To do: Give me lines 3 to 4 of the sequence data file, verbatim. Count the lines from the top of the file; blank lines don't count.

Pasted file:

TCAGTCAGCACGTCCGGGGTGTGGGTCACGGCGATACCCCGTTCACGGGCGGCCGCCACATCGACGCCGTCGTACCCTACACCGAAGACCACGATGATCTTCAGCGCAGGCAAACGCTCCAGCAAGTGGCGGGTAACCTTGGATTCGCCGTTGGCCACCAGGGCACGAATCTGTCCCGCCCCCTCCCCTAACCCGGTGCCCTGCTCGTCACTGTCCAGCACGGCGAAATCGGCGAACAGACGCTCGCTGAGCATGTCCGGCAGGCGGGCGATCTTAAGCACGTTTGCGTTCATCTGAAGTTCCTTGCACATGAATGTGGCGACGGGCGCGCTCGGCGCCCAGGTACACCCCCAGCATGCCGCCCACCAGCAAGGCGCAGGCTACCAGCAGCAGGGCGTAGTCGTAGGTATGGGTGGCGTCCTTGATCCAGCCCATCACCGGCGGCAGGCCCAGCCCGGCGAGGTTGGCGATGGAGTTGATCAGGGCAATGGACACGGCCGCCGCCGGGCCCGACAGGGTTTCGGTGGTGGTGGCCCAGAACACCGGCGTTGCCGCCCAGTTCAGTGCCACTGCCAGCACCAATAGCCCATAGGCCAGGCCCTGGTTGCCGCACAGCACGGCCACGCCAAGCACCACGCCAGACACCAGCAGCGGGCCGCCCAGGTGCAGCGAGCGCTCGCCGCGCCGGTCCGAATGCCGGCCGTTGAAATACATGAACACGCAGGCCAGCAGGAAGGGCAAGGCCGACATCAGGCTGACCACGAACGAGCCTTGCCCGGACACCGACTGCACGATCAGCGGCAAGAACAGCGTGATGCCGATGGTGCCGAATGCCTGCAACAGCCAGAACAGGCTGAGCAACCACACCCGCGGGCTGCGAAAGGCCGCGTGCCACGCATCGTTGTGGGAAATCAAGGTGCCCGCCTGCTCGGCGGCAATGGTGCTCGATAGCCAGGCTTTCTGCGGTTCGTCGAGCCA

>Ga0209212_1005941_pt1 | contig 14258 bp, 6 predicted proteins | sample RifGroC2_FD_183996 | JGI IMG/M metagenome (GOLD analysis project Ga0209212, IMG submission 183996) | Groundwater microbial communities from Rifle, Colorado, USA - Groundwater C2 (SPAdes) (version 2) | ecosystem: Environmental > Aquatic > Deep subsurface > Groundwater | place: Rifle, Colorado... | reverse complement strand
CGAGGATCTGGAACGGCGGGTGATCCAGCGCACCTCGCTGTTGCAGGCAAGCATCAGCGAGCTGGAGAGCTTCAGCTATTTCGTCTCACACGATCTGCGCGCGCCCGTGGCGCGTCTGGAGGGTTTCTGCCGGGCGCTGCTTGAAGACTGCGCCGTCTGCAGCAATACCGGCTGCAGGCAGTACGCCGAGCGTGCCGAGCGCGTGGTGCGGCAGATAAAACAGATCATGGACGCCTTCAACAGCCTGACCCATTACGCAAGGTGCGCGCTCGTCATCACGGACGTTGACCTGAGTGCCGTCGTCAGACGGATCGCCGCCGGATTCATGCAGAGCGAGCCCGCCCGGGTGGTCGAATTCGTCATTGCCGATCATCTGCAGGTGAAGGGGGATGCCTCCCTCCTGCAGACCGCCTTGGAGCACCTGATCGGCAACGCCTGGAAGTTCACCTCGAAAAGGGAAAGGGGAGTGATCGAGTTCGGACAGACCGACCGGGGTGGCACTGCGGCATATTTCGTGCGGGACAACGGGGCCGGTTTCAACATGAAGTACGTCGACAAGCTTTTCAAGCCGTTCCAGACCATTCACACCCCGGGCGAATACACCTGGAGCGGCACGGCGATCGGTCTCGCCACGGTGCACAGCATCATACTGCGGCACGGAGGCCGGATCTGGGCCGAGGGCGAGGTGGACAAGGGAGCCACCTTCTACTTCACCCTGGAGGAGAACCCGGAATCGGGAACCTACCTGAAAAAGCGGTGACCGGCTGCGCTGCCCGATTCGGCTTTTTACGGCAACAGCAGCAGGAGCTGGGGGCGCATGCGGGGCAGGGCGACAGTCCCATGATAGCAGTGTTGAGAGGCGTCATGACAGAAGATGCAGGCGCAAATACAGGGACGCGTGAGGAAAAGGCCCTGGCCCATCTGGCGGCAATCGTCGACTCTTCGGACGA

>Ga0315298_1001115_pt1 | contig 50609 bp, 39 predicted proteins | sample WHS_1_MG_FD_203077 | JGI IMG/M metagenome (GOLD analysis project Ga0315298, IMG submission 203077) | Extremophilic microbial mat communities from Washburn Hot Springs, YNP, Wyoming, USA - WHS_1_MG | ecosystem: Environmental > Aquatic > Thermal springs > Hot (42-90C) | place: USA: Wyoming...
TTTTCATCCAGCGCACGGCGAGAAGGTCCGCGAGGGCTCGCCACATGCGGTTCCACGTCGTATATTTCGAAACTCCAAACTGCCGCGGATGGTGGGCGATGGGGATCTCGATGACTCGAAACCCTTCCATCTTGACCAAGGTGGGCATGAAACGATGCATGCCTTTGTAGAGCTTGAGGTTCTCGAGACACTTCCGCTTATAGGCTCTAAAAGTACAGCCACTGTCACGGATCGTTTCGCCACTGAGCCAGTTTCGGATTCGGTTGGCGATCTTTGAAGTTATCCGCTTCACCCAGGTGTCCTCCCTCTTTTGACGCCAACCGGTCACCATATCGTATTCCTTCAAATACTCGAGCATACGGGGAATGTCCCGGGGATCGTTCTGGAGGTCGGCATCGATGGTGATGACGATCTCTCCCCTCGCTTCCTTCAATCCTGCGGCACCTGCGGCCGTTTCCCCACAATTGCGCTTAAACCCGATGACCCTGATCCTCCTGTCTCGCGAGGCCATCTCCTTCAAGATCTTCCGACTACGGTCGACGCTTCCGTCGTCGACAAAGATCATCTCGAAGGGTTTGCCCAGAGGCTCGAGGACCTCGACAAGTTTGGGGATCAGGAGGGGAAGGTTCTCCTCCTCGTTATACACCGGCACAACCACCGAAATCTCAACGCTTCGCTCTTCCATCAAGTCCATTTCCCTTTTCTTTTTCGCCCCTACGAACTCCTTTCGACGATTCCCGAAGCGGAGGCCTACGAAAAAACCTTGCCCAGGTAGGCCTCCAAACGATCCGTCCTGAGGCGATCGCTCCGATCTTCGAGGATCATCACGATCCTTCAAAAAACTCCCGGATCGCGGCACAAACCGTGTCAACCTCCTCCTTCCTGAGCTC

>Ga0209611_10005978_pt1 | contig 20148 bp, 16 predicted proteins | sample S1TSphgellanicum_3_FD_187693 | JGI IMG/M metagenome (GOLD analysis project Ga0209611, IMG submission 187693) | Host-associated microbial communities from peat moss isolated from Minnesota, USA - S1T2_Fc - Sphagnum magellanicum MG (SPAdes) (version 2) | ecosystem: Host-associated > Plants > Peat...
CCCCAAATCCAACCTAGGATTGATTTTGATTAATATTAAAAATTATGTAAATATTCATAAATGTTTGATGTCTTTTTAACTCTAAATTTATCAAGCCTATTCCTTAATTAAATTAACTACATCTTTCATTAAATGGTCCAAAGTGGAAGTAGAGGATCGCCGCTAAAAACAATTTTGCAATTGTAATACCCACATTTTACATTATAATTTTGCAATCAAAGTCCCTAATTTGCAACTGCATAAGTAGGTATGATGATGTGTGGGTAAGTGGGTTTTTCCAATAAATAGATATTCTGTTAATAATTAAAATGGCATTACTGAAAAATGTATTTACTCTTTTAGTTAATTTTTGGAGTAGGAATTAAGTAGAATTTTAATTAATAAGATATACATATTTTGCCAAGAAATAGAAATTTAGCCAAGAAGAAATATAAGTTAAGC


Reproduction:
CGAGGATCTGGAACGGCGGGTGATCCAGCGCACCTCGCTGTTGCAGGCAAGCATCAGCGAGCTGGAGAGCTTCAGCTATTTCGTCTCACACGATCTGCGCGCGCCCGTGGCGCGTCTGGAGGGTTTCTGCCGGGCGCTGCTTGAAGACTGCGCCGTCTGCAGCAATACCGGCTGCAGGCAGTACGCCGAGCGTGCCGAGCGCGTGGTGCGGCAGATAAAACAGATCATGGACGCCTTCAACAGCCTGACCCATTACGCAAGGTGCGCGCTCGTCATCACGGACGTTGACCTGAGTGCCGTCGTCAGACGGATCGCCGCCGGATTCATGCAGAGCGAGCCCGCCCGGGTGGTCGAATTCGTCATTGCCGATCATCTGCAGGTGAAGGGGGATGCCTCCCTCCTGCAGACCGCCTTGGAGCACCTGATCGGCAACGCCTGGAAGTTCACCTCGAAAAGGGAAAGGGGAGTGATCGAGTTCGGACAGACCGACCGGGGTGGCACTGCGGCATATTTCGTGCGGGACAACGGGGCCGGTTTCAACATGAAGTACGTCGACAAGCTTTTCAAGCCGTTCCAGACCATTCACACCCCGGGCGAATACACCTGGAGCGGCACGGCGATCGGTCTCGCCACGGTGCACAGCATCATACTGCGGCACGGAGGCCGGATCTGGGCCGAGGGCGAGGTGGACAAGGGAGCCACCTTCTACTTCACCCTGGAGGAGAACCCGGAATCGGGAACCTACCTGAAAAAGCGGTGACCGGCTGCGCTGCCCGATTCGGCTTTTTACGGCAACAGCAGCAGGAGCTGGGGGCGCATGCGGGGCAGGGCGACAGTCCCATGATAGCAGTGTTGAGAGGCGTCATGACAGAAGATGCAGGCGCAAATACAGGGACGCGTGAGGAAAAGGCCCTGGCCCATCTGGCGGCAATCGTCGACTCTTCGGACGA

>Ga0315298_1001115_pt1 | contig 50609 bp, 39 predicted proteins | sample WHS_1_MG_FD_203077 | JGI IMG/M metagenome (GOLD analysis project Ga0315298, IMG submission 203077) | Extremophilic microbial mat communities from Washburn Hot Springs, YNP, Wyoming, USA - WHS_1_MG | ecosystem: Environmental > Aquatic > Thermal springs > Hot (42-90C) | place: USA: Wyoming...